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WCCO looks back at covering the death of Prince: "Did he really know how much he meant to people?"

WCCO remembers the day Prince died 8 years ago
WCCO remembers the day Prince died 8 years ago 03:54

MINNEAPOLIS — It's a moment in Minnesota history that shocked the world.

Eight years ago this week, music icon Prince died of an accidental painkiller overdose at his Paisley Park estate.

It was an emotional day for many Minnesotans and those of us who covered his death. WCCO reporter Reg Chapman and photojournalist Mike Durenberger were the first to arrive on the scene in Chanhassen on April 21, 2016.

"We were the only ones there, the streets were still wide open, you know, you couldn't tell anything was happening," Durenberger said.

RELATED: Film of Prince at age 11 discovered in archival footage of 1970 Mpls. teachers strike

Around the same time, WCCO's Esme Murphy was in a Carver County courtroom covering a murder trial when she noticed the mood change and Carver County deputies move out. 

"I remember being in that courtroom and just suddenly the deputies were running out and their pagers were going off, the radios were going off, my phone was going off," Murphy said. "I called the station and they said, 'Someone has died at Paisley Park and we think it's Prince, and we want you to go there right away.'"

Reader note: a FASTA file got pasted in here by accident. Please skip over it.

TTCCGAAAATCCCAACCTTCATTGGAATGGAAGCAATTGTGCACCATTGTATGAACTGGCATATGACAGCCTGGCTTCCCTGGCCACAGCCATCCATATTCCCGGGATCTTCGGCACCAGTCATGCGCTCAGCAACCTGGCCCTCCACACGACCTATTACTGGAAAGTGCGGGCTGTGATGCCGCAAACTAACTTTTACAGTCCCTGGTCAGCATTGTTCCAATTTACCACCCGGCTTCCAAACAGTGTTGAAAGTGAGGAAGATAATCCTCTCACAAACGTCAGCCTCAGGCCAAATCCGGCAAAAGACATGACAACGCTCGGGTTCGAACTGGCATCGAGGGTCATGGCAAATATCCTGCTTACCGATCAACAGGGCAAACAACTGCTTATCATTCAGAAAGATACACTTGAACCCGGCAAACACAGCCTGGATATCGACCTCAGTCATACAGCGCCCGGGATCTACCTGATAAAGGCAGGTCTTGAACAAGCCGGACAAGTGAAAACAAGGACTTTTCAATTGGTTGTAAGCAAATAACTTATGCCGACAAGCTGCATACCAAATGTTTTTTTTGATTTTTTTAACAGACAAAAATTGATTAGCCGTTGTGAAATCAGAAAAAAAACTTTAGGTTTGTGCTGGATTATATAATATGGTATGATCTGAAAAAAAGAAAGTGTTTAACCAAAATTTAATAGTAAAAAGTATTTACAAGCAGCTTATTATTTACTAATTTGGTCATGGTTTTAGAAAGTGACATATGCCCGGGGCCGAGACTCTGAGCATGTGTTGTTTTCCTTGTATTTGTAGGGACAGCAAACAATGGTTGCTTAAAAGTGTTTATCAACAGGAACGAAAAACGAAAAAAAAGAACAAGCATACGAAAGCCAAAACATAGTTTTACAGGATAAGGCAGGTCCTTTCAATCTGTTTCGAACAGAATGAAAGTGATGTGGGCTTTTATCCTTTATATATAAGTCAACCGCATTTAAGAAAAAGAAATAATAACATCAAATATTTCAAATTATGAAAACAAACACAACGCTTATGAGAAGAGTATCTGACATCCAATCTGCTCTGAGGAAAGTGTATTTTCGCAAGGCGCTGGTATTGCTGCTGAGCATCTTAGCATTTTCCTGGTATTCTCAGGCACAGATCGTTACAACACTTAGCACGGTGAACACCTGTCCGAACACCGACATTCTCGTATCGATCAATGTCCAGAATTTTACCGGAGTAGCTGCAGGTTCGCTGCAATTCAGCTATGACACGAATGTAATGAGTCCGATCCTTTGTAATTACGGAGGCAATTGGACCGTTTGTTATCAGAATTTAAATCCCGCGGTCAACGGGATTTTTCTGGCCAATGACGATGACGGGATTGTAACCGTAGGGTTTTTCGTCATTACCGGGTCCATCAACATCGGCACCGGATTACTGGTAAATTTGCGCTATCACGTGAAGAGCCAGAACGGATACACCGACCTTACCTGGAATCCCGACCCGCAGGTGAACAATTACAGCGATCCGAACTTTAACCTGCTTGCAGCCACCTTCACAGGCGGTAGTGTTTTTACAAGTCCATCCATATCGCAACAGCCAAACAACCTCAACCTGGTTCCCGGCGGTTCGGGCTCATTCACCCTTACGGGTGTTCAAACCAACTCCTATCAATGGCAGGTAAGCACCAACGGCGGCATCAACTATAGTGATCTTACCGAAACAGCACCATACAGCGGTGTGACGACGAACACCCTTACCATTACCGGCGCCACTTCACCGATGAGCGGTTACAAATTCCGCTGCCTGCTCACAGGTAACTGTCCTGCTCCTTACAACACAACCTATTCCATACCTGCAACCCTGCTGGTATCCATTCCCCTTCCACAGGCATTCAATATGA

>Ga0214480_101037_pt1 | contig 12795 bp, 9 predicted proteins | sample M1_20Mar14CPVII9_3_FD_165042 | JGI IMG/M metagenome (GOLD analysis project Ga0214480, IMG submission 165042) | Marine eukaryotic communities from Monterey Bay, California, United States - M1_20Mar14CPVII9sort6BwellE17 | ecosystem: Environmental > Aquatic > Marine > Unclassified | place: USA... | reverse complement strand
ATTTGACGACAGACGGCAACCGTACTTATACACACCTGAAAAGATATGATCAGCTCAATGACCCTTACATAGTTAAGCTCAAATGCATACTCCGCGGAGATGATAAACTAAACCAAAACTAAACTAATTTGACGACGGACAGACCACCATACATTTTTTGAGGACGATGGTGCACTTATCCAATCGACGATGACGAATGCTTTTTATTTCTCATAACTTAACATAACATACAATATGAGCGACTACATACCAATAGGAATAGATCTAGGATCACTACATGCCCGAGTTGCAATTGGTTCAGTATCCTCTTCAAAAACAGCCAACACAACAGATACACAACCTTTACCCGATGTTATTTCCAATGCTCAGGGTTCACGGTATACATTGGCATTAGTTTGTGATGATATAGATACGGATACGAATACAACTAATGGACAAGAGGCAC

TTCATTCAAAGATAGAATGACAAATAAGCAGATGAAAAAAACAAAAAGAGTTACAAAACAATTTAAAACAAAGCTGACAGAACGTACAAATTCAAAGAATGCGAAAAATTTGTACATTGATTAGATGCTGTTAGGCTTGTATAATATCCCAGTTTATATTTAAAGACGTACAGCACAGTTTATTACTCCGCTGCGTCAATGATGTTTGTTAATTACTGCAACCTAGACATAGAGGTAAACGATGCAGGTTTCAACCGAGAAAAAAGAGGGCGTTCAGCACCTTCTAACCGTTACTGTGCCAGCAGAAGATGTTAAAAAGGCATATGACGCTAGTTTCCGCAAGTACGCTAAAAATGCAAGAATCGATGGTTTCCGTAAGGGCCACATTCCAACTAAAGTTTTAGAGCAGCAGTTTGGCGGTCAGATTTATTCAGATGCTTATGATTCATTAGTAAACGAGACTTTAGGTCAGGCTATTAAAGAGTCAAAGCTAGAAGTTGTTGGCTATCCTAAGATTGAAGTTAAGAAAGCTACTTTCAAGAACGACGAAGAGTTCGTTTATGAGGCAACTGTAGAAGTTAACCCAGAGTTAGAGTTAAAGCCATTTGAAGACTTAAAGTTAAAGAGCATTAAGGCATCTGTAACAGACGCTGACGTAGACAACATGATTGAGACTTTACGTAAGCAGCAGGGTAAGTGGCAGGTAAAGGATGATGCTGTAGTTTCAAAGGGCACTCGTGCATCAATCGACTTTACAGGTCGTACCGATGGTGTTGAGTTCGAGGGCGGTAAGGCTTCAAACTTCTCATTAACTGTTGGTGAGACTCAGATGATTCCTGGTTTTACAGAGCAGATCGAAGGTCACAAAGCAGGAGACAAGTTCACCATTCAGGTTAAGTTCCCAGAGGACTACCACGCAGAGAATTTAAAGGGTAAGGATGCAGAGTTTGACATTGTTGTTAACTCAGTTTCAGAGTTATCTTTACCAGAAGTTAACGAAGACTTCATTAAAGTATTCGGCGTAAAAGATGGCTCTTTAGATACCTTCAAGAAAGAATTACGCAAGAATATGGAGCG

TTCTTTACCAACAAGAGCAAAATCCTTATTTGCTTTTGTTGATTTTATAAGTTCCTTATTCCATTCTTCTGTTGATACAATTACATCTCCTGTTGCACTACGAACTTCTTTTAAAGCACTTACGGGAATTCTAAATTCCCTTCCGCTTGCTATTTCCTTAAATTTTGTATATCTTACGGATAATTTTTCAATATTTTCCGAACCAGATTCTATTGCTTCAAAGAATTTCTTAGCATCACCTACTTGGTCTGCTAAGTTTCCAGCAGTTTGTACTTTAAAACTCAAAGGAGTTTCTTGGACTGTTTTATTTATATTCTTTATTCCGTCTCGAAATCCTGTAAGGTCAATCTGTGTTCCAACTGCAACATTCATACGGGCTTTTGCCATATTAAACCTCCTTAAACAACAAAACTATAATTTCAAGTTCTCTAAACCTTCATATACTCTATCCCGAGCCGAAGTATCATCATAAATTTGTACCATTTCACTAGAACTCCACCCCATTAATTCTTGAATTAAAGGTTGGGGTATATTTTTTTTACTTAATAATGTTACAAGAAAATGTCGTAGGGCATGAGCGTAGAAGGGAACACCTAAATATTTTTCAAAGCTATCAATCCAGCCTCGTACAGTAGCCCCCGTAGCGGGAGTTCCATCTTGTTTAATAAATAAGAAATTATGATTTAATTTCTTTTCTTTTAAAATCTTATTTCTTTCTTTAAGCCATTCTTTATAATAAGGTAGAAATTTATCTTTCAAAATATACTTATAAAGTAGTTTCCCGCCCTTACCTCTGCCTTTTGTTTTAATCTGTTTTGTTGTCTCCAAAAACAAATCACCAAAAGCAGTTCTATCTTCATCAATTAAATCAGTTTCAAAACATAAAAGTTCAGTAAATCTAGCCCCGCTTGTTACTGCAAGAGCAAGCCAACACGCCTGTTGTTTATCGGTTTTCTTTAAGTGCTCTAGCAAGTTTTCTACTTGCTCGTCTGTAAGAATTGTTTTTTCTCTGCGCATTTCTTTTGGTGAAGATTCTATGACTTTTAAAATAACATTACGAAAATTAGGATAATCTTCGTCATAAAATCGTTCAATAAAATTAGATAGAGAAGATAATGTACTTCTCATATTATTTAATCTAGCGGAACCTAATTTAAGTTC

Photojournalist Art Phillips was also sent to Chanhassen.   


"I wasn't necessarily convinced that this is really what was going on, but as I saw traffic and saw that stuff I'm like OK, there is something that was going on," Phillips said.

Durenberger and Chapman were the only news crews there when we saw sheriff deputies in tears standing outside the main entrance. Whatever they saw inside was enough to shake them to their core.

We were told to move back, and then learned it was Prince inside, and he was gone.

"You find out and wow, it then became surreal," Durenberger said.

"For me, it took a while to kind of take that in," Phillips said.

He paused for a moment to snap a picture of the media all lined up outside Paisley Park. 

Murphy and Chapman spoke with fans and neighbors about this tremendous loss. Before going live, Chapman called his long-time friend and comedian Dave Chappelle to tell him before announcing the news to the world. Prince had been a mentor and friend to Chappelle.

"And then the word spread and then it became very emotional, people were sobbing, people were crying," Murphy said.

She says focusing on work was what got her through the emotional overload of learning it was Prince gone. 

"What I realized there was how much Prince meant to so many people, and I remember thinking did he really know that? Did he really know how much he meant to people?" Murphy said.

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